The UK government is banning the use of credit cards to place bets in an attempt to control problem gambling and curb “gambling harm.”
The Gambling Commission has announced the ban, which comes into effect on 14 April, after separate reviews of the industry by the commission and the government.
In the UK, 24 million adults gamble, including 10.5 million who gamble on betting sites online, according to figures from the Gambling Commission.
UK Finance, a banking and financial services industry body, estimate that 800,000 consumers use credit cards to gamble.
The Gambling Commission research also shows that 22% of online gamblers who use credit cards to gamble are classed as problem gamblers. The commission hopes that the ban will “will provide a significant layer of additional protection to vulnerable people.”
Neil McArthur, Gambling Commission chief executive, said: “Credit card gambling can lead to significant financial harm. The ban that we have announced today should minimise the risks of harm to consumers from gambling with money they do not have.
“Research shows that 22% of online gamblers using credit cards are problem gamblers, with even more suffering some form of gambling harm.
‘“We also know that there are examples of consumers who have accumulated tens of thousands of pounds of debt through gambling because of credit card availability. There is also evidence that the fees charged by credit cards can exacerbate the situation because the consumer can try to chase losses to a greater extent.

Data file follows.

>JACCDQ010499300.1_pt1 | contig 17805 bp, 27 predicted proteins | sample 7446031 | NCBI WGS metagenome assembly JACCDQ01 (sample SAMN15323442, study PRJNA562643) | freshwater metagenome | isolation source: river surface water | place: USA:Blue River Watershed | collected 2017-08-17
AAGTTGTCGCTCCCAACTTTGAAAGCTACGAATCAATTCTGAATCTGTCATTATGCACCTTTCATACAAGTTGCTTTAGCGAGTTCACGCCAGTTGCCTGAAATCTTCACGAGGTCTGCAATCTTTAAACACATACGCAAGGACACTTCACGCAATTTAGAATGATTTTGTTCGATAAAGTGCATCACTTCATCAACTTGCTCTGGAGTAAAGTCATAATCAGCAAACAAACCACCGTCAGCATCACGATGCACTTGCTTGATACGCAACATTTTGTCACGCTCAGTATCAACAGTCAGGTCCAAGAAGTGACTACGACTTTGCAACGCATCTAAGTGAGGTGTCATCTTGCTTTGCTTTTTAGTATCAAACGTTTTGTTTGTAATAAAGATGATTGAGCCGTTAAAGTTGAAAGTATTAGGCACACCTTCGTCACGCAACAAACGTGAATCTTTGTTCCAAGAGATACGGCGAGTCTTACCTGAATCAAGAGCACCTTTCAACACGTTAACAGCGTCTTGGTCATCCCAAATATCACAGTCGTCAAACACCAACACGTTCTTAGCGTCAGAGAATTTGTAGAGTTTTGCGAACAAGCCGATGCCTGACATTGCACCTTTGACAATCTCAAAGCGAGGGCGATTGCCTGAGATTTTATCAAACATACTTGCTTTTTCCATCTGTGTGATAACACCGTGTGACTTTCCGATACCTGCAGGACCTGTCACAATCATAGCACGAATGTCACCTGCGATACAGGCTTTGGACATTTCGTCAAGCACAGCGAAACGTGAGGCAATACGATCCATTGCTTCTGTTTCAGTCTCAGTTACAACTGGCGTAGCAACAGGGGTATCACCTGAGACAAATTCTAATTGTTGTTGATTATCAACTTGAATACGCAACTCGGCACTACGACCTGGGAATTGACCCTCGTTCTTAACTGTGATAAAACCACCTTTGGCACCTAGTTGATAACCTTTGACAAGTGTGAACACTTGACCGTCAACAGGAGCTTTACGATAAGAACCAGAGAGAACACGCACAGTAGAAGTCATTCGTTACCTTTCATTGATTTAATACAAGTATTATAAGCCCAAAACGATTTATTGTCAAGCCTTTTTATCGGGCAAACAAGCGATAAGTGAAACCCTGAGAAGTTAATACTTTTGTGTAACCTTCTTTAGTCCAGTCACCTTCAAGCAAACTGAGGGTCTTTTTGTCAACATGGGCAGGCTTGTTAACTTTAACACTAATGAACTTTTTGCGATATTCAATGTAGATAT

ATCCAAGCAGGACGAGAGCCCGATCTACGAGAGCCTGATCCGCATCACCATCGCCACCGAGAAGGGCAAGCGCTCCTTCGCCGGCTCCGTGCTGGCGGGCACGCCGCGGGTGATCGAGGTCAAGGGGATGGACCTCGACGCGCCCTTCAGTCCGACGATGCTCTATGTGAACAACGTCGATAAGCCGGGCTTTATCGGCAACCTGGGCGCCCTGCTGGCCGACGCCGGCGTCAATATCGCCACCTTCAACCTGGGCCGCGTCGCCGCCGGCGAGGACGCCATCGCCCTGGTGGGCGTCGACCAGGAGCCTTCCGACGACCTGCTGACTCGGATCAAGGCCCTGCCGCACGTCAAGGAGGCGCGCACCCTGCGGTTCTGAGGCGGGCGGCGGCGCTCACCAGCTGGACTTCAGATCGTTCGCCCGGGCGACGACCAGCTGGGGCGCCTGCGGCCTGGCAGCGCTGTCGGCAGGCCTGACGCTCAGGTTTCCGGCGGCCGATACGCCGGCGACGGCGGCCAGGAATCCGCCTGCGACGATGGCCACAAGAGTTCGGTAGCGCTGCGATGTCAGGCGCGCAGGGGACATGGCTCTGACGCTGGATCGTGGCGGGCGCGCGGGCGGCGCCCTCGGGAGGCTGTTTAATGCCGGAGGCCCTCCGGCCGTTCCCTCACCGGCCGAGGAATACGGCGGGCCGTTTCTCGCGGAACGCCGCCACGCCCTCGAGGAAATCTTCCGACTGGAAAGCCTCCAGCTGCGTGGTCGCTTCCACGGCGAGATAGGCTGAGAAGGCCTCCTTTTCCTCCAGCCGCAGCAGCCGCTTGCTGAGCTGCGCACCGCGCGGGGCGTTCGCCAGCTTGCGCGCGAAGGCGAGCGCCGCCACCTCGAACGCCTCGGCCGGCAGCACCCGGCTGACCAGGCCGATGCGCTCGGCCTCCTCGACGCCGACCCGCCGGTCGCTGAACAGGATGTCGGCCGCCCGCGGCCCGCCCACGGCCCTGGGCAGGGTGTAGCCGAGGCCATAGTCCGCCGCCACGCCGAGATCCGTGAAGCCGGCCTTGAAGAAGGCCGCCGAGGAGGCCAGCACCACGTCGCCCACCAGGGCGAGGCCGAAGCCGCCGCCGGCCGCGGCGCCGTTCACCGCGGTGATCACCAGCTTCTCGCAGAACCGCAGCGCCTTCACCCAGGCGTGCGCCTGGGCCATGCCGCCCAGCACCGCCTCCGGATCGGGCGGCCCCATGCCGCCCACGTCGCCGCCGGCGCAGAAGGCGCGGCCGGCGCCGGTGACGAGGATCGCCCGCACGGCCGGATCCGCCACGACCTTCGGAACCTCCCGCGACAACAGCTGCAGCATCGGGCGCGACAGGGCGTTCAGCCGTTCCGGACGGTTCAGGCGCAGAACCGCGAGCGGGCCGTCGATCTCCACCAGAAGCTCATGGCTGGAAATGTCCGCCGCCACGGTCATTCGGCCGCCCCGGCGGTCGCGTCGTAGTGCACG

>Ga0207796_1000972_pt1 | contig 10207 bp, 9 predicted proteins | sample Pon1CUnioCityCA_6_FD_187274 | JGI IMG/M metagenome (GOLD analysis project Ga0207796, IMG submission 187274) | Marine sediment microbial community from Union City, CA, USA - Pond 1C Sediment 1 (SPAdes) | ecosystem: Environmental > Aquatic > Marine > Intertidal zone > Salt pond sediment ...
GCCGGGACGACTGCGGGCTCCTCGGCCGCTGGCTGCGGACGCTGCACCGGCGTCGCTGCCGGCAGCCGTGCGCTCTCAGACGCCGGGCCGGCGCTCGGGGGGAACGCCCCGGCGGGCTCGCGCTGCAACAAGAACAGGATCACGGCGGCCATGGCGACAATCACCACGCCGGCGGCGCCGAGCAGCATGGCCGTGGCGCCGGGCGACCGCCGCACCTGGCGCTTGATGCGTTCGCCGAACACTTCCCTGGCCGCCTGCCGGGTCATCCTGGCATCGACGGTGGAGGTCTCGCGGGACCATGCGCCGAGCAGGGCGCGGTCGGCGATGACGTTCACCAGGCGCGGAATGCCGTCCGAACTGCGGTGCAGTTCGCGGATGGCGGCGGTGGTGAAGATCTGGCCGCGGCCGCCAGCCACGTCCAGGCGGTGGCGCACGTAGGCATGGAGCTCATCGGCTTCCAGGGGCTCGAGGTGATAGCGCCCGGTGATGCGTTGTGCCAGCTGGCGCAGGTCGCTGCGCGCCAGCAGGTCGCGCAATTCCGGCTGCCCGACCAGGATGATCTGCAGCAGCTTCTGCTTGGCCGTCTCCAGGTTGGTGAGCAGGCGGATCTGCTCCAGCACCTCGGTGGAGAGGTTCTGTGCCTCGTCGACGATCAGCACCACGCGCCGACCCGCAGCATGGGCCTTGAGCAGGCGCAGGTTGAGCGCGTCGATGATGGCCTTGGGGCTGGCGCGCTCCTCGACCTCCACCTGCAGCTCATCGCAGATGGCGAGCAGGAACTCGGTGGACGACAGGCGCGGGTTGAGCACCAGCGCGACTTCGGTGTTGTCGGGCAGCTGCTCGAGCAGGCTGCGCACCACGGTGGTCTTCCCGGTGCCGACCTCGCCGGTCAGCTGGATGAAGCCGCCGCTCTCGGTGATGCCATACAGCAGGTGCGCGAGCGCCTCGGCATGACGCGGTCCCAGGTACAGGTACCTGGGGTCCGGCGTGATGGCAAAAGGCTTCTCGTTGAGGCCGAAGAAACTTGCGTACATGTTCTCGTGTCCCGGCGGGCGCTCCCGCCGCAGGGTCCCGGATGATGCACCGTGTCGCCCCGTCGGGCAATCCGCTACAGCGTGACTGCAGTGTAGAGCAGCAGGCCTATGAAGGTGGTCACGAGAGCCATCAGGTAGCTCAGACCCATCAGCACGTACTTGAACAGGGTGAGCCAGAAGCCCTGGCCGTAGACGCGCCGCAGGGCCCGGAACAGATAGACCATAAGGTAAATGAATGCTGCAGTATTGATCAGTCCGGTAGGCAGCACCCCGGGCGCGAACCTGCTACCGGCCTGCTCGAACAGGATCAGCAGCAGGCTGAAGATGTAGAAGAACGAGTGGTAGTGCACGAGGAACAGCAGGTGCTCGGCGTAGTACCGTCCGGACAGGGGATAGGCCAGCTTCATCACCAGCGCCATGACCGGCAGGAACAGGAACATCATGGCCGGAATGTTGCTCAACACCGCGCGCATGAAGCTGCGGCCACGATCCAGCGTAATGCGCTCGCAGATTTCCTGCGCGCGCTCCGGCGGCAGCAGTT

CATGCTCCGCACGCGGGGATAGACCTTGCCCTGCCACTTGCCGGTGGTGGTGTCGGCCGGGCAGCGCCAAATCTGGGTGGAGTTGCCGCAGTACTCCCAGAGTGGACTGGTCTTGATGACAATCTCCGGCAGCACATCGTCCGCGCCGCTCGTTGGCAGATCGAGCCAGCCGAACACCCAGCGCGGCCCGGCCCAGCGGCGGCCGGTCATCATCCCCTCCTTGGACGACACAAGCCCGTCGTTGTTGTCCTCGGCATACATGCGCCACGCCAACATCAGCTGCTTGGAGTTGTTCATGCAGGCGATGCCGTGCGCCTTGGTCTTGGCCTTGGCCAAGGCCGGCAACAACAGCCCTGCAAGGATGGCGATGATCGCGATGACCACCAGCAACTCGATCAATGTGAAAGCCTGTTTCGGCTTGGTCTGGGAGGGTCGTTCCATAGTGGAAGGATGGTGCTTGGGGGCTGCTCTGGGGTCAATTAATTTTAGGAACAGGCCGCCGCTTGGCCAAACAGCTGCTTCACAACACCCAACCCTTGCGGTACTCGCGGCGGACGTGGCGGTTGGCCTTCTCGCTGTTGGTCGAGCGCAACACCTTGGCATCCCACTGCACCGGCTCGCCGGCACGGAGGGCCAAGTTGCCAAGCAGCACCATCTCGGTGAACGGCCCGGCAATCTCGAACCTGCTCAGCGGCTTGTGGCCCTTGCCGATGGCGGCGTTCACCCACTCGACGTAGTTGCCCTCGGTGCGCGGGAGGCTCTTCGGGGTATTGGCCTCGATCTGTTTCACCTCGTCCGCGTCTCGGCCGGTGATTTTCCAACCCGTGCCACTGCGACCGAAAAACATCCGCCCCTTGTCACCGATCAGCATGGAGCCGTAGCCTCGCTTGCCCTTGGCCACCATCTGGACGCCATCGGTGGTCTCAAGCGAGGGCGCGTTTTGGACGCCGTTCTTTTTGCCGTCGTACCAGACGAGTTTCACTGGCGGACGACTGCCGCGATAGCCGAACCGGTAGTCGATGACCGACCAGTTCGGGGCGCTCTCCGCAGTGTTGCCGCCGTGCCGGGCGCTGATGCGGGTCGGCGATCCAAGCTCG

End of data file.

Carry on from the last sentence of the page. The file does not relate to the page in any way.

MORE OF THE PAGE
“We realise that this change will inconvenience those consumers who use credit cards responsibly but we are satisfied that reducing the risk of harm to other consumers means that action must be taken. But we will evaluate the ban and watch closely for any unintended circumstances for consumers.”
The ban will apply to all online and offline gambling products with the exception of non-remote lotteries.
The commission said that people will still be able to use credit cards to pay for tickets for the National Lottery and other society lotteries, and scratchcards in supermarkets and newsagents.
It said it would be a "disproportionate burden on retailers" to stop credit card payments as the tickets are often purchased with other products as part of a wider shop, but said lotteries had the lowest problem gambling rate at only 1%.
Culture minister Helen Whately said: “Whilst millions gamble responsibly, I have also met people whose lives have been turned upside down by gambling addiction.
“There is clear evidence of harm from consumers betting with money they do not have, so it is absolutely right that we act decisively to protect them.
“We will not hesitate to take any further action necessary to protect people from gambling harm.”